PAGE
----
Welcome from the School Counsellor and to the School Counselling Service
Mrs Renata Good, our School Counsellor, introduces herself and her work:
‘As the new term and academic year gets underway, a warm welcome to returning readers and greetings to new ones. As I sit down to write this I find myself thinking how quickly time seems to fly – the older I get the quicker it seems to go, or so it appears. The holiday season has barely finished and I have already spied Christmas cards on sale!
I work within the area of emotional health and wellbeing, promoting school counselling and providing a service for children and young people. It was therefore with great interest I read recommendations from the recently published ‘The Good Childhood Report 2015,’ which looked at the wellbeing of 10 and 12 year olds in 15 countries. The report calls for the UK Government to make it a legal requirement for schools in England to provide counselling to pupils, which would echo the policies already in place in Wales and Northern Ireland.
As the following statistics indicate, emotional problems and mental health are not the preserved rights of adults. YoungMinds, 2014, published that half of children and young people aged 11 – 25 in a poll of 2, 000 said they had been bullied and more than half said they would end up being a failure if they did not get good exam results. If one reflects further on Key Data on Adolescence 2013 from the Association of Young People’s Health, that 1 in 10 children and young people aged 5 – 16 suffer from a diagnosable mental health disorder – around 3 children in every class; between 1 in every 12 children and young people deliberately self-harm with the number being admitted into hospital through self-harm having increased by 68% in the past ten years; nearly 80,000 children under 10 years suffer from severe depression, the case for early counselling is compelling.
The British Association of Counselling and Psychotherapy has long held the belief that children and young people should have access to professional, qualified counsellors in their schools. Karen Cromarty, BACP’s Senior Service Advisor for Children and Young People speaking on BBC’s Breakfast programme on 19th August 2015, said, ‘A myriad of problems affect children and young people today. About a third of children who go to school counselling talk about family problems. Following that, they talk about how to manage their anger, bereavement, stress, problems with school, problems with relationships; so really a wide range of difficulties. 75% of mental health problems in adults start in childhood, and 75% of these aren’t identified or diagnosed. Young people who have mental health difficulties often don’t have anybody to talk to. This means that their problems are not being addressed and are carried on into adulthood …. Often children don’t want any action, they just want to be listened to, and that’s one of the success stories of counselling in schools. One of the reasons children go to counselling is that they like to speak to someone who is independent and outside of the problem.’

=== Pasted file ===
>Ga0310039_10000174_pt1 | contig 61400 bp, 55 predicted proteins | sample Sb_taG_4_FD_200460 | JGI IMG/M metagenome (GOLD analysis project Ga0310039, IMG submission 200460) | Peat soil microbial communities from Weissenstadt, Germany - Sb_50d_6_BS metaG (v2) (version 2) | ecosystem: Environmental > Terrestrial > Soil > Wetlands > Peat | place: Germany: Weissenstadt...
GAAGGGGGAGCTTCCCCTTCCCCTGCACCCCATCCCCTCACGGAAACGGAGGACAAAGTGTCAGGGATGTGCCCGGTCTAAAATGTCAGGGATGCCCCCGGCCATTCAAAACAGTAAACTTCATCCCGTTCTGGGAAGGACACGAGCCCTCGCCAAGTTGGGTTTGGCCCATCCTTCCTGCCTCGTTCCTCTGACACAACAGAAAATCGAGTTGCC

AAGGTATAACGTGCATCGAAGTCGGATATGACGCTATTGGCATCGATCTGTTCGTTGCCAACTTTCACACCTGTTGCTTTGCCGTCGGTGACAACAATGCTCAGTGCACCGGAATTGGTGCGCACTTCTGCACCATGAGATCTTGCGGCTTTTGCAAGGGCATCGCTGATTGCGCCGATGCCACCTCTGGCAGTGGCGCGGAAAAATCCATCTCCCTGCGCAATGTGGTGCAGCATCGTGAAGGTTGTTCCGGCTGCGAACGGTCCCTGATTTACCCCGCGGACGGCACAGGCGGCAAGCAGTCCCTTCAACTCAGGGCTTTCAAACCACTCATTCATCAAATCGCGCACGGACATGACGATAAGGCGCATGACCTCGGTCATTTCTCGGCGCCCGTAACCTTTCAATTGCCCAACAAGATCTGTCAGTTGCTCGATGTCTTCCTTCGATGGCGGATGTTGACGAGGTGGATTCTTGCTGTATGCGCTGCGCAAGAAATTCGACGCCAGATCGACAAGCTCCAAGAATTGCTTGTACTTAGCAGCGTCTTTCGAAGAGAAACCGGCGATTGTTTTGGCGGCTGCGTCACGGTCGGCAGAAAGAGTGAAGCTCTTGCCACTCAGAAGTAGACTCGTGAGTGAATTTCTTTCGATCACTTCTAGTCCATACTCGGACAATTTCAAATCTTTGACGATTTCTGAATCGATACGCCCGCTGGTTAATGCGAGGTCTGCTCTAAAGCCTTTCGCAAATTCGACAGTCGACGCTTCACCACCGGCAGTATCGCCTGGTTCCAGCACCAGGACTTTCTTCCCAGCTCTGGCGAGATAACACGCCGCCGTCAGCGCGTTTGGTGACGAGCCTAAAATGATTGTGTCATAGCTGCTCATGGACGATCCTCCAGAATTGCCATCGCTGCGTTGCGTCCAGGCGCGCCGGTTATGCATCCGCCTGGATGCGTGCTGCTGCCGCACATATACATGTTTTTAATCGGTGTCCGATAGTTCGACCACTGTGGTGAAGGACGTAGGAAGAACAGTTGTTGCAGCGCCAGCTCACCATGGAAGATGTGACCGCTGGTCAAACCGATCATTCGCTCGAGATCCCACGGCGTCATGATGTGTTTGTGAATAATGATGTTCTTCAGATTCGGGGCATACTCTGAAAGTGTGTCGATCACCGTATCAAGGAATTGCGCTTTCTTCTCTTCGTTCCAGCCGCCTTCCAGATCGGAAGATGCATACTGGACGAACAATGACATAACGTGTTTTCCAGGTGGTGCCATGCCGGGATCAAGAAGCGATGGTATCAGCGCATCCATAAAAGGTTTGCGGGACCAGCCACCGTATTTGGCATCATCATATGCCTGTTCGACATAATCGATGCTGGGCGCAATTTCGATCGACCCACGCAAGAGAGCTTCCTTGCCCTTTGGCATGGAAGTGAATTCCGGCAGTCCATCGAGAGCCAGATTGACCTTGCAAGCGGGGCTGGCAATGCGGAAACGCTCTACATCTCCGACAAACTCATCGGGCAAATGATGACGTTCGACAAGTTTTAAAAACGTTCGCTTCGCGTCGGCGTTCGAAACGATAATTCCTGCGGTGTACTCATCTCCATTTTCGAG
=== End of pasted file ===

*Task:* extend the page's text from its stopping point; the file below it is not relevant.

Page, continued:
In thinking about how quickly time passes and that the children of today are the future of tomorrow, investing in some time to improve emotional resilience and mental health by informing and actively engaging children and young people has its benefits on many levels. It’s a given that at some time or another we will face disappointments, change and challenges. Amongst others these can evoke feelings of anger, sadness, worry as well as happiness. The ways in which feelings are experienced are, however, unique to each individual, may change over time, and vary with each situation. The school counselling service at St Augustine’s Priory offers pupils the opportunity to talk about troublesome feelings or others issues that are getting in the way of self-esteem, relationships or learning.
In the next article I will answer those ‘Frequently Asked Questions’ about the school counselling service. Until then remember to take good care of yourself.
Mrs Renata GoodPriory Post